Archived News

Haywood takes stance against proposed casino

Haywood takes stance against proposed casino

A bill currently in the United States Senate that could clear the way for a new North Carolina casino is already seeing stiff opposition from local governments in the vicinity of the Eastern Band of Cherokee Indians’ two Western North Carolina gaming facilities. 

“[Commissioner] Tommy [Long] and I were at the Southwestern Commission meeting Monday night, and [Cherokee Principal] Chief [Richard] Sneed from the ECBI was there and he’s concerned with a casino possibly being built in Cleveland County,” said Haywood County Board of Commissioners Chairman Kevin Ensley. 

Ensley added that Sneed had asked representatives from the seven westernmost counties in North Carolina to demonstrate their disapproval of S.790, which was introduced by Sen. Lindsey Graham, R-South Carolina, on March 13. The bill passed its first two readings, and is currently before the Senate Committee on Indian Affairs. 

If successful, that bill would allow a South Carolina tribe, the Catawba Indian Nation, “to own and operate a gaming facility” in Cleveland County west of Gastonia in the vicinity of Shelby, not far from the South Carolina line. 

But that would have a dramatic impact on Cherokee that would reverberate throughout the region, according to a resolution passed unanimously by Haywood commissioners April 1; an estimated 30 percent of visitors to ECBI’s casinos are from the Charlotte area, which is less than 45 minutes from the proposed Catawba casino. 

The Haywood resolution lays out in extensive detail the importance of Cherokee’s operations in Western North Carolina.

Related Items

More than 400 Haywood County residents work at the casino in Cherokee, which had an estimated $750 million economic impact in 2018. Combined, Cherokee’s two gambling facilities are “directly responsible” for 5 percent of all employment — more than 3,000 people — in the six westernmost N.C. counties, and indirectly responsible for approximately 5,400 more jobs in the region. 

Those directly employed by the casinos enjoy an average salary 72 percent higher than the regional average.

The casinos draw an estimated 5.2 million visitors to the area annually, with almost 75 percent of gaming revenue coming from out-of-state guests. As a result, the State of North Carolina realizes almost $11 million in annual revenue-sharing proceeds, and other state and local taxes contribute more than $80 million a year.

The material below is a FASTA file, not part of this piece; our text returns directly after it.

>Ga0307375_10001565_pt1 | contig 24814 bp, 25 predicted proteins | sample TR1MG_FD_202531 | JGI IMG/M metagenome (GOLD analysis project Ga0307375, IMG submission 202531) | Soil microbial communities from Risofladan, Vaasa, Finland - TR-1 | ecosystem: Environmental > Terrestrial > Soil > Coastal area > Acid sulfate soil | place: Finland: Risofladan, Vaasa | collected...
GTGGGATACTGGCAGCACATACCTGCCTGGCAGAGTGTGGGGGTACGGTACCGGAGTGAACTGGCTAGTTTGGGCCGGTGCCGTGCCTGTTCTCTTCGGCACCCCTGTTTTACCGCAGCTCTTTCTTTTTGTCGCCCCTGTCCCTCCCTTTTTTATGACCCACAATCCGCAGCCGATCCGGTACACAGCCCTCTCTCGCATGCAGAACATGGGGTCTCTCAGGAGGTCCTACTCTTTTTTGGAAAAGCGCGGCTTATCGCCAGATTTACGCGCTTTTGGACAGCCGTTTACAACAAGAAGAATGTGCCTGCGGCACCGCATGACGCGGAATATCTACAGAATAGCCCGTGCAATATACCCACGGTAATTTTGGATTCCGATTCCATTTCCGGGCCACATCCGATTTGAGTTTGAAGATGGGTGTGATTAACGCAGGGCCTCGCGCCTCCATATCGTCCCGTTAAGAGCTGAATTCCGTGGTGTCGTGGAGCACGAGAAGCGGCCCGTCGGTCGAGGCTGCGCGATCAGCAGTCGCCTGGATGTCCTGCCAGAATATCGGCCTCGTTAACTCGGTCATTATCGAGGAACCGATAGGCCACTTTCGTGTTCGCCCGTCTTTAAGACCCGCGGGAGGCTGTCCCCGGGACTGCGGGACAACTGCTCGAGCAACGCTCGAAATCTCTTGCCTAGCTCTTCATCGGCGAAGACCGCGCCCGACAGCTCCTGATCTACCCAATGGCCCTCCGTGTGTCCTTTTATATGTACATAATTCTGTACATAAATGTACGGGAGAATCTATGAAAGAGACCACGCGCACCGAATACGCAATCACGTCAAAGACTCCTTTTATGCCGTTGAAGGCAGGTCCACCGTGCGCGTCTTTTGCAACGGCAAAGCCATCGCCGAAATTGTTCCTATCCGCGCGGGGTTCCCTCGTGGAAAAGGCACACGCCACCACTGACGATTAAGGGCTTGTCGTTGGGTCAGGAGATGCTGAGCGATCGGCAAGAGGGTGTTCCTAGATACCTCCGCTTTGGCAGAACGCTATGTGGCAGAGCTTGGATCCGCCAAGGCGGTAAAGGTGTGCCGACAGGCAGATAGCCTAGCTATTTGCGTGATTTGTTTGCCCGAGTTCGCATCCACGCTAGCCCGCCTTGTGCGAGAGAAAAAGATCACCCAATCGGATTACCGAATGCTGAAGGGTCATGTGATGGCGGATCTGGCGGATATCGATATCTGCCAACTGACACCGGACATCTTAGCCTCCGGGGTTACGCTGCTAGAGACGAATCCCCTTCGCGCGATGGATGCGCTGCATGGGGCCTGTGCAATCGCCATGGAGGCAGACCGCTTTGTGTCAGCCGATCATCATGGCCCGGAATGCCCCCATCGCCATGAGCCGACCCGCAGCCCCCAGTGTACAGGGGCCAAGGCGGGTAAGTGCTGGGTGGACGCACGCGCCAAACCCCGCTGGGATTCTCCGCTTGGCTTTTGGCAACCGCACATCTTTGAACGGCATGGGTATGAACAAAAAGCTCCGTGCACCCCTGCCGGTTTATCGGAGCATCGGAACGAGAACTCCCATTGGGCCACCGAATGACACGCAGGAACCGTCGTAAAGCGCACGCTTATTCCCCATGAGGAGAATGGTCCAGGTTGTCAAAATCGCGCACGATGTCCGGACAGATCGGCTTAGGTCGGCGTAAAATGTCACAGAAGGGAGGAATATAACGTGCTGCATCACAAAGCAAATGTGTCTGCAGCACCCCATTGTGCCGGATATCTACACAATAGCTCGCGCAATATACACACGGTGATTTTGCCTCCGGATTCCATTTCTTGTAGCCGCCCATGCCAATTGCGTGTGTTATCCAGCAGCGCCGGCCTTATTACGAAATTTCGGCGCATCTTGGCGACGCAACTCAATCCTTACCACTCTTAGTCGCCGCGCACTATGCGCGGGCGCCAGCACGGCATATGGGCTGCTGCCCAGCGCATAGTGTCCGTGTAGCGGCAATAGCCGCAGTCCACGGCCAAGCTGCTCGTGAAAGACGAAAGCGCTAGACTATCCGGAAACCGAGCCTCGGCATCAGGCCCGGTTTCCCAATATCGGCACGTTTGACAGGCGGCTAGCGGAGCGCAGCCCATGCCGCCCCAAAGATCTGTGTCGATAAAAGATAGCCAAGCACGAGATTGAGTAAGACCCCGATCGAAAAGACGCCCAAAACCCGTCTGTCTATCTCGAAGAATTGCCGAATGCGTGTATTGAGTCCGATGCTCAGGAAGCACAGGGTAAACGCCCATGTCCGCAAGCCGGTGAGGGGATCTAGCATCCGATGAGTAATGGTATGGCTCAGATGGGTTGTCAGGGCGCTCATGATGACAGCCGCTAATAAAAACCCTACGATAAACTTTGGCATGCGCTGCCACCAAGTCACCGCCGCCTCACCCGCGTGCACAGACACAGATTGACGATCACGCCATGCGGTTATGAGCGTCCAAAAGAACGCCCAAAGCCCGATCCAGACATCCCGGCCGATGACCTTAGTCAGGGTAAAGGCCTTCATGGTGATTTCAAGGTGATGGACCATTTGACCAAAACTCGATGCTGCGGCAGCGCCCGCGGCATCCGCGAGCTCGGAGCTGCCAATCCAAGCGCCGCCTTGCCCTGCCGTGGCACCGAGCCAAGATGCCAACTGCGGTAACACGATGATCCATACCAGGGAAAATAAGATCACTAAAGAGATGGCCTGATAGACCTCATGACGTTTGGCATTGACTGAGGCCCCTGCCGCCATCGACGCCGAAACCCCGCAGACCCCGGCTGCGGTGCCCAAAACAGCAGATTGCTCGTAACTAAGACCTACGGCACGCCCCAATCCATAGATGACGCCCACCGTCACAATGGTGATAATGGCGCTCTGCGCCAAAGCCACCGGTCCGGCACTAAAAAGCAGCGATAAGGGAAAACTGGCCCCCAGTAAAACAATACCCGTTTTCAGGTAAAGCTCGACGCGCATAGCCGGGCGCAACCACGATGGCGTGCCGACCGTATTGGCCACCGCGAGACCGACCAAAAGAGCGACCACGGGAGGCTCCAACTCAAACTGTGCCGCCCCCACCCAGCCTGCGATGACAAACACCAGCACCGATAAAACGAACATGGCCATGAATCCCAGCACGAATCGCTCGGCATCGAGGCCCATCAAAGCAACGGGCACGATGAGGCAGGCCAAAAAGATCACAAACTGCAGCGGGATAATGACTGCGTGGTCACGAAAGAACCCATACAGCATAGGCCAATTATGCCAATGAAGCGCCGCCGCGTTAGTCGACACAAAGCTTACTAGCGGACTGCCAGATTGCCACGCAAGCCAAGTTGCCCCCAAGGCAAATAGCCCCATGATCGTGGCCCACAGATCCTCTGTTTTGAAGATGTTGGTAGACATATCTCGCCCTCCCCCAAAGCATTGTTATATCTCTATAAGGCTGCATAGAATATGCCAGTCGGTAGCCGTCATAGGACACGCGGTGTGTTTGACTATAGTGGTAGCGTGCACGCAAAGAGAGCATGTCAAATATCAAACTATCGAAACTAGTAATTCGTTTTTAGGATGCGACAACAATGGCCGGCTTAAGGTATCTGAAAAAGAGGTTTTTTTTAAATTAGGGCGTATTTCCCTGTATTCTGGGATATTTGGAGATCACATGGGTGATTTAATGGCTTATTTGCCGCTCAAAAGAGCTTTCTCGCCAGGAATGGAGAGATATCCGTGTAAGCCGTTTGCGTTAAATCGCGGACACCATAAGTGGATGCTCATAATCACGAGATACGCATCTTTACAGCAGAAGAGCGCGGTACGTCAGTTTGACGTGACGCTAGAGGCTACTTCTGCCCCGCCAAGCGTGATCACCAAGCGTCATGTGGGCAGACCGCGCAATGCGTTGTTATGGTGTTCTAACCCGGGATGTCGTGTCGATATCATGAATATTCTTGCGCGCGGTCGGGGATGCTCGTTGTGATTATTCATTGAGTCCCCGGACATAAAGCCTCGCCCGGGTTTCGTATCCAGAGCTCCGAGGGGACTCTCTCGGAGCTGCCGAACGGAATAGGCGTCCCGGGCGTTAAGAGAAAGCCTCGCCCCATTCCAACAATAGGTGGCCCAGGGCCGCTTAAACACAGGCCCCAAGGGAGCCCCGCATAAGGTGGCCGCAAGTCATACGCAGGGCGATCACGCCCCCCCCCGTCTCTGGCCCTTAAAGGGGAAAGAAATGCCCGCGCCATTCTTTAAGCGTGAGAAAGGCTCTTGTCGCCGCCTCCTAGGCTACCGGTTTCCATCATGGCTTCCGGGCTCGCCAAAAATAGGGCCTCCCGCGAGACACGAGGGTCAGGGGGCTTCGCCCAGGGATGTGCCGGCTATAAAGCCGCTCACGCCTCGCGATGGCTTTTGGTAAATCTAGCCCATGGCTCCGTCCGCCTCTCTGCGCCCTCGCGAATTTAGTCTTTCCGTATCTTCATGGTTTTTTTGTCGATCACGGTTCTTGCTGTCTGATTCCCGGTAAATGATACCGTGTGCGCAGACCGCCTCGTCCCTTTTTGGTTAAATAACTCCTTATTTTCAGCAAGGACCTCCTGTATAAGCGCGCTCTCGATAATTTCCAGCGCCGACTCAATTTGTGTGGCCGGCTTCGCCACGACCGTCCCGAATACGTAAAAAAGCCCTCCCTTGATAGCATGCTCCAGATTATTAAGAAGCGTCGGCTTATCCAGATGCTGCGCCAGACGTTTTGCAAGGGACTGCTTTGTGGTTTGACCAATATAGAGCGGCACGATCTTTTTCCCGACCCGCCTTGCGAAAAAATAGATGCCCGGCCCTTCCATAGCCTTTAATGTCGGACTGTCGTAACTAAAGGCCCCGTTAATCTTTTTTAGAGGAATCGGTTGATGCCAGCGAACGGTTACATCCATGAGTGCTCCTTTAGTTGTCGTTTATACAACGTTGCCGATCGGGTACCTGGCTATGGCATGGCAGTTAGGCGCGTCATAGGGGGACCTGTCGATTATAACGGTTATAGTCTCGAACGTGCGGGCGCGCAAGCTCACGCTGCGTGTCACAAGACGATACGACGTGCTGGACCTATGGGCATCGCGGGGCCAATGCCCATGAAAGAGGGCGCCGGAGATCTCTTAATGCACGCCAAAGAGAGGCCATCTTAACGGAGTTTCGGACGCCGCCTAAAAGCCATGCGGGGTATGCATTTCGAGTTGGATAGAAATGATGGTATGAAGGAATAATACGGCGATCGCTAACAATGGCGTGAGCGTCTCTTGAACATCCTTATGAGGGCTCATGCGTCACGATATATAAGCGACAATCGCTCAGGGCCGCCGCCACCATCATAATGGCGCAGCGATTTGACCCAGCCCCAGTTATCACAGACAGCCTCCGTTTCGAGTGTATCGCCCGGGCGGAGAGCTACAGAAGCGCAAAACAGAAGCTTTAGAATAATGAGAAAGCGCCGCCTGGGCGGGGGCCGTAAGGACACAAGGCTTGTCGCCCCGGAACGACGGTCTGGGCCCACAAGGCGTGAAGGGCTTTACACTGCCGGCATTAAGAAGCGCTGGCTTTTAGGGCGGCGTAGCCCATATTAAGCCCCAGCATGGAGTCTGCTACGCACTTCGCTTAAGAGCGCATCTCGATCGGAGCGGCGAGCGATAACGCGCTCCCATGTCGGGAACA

Cherokee’s charitable endeavors are also well known and longstanding throughout the area; the Cherokee Preservation Foundation has spent more than $90 million in support of a substantial number of non-profits, to which tribal employees also contributed more than 120,000 person-hours of volunteer work in 2018. 

“This is an issue we should treat as though it was located in Haywood County,” said Commissioner Kirk Kirkpatrick.

Kirkpatrick — the commission’s lone Democrat — also had harsh criticism of S.790’s only two co-sponsors, North Carolina Republican senators Richard Burr and Thom Tillis. 

“If there is something they can do to help the eastern or central part of the state, they do it,” he said. “At the expense of the west.”

A spokesperson for Tillis said April 1 that he co-sponsored the bill “after local leaders expressed the desire for federal action to be taken to begin the process. This legislation provides much-needed clarity for the Department of Interior to decide whether or not the Catawba Tribe can pursue a gaming facility, and it is only the first step of the process. Moving forward will require the support of the Department of Interior and the state governments of North Carolina and South Carolina.”

Tillis did not respond to a follow-up email asking for comment on the potential impact of a Catawba casino on Western North Carolina communities.

Burr did not immediately respond to a request for comment. 

Campaign finance watchdog opensecrets.org says that the ECBI’s political arm has given Tillis at least $8,500 since 2014, including $5,400 during the last election cycle. The tribe’s last donation to Burr was $4,800 in 2010. 

Haywood commissioners said they’d send the resolution opposing the proposed Catawba casino — which has been talked about for several years now — to Burr, Tillis, the Senate Committee on Indian Affairs and the Southwestern Commission. 

On the very same day as Haywood, the Town of Bryson City unanimously passed a similar resolution opposing the proposed Catawba casino; other municipal and county governments in Western North Carolina are expected to hear similar resolutions in the coming weeks. 

Leave a comment

Smokey Mountain News Logo
SUPPORT THE SMOKY MOUNTAIN NEWS AND
INDEPENDENT, AWARD-WINNING JOURNALISM
Go to top
Payment Information

/

At our inception 20 years ago, we chose to be different. Unlike other news organizations, we made the decision to provide in-depth, regional reporting free to anyone who wanted access to it. We don’t plan to change that model. Support from our readers will help us maintain and strengthen the editorial independence that is crucial to our mission to help make Western North Carolina a better place to call home. If you are able, please support The Smoky Mountain News.

The Smoky Mountain News is a wholly private corporation. Reader contributions support the journalistic mission of SMN to remain independent. Your support of SMN does not constitute a charitable donation. If you have a question about contributing to SMN, please contact us.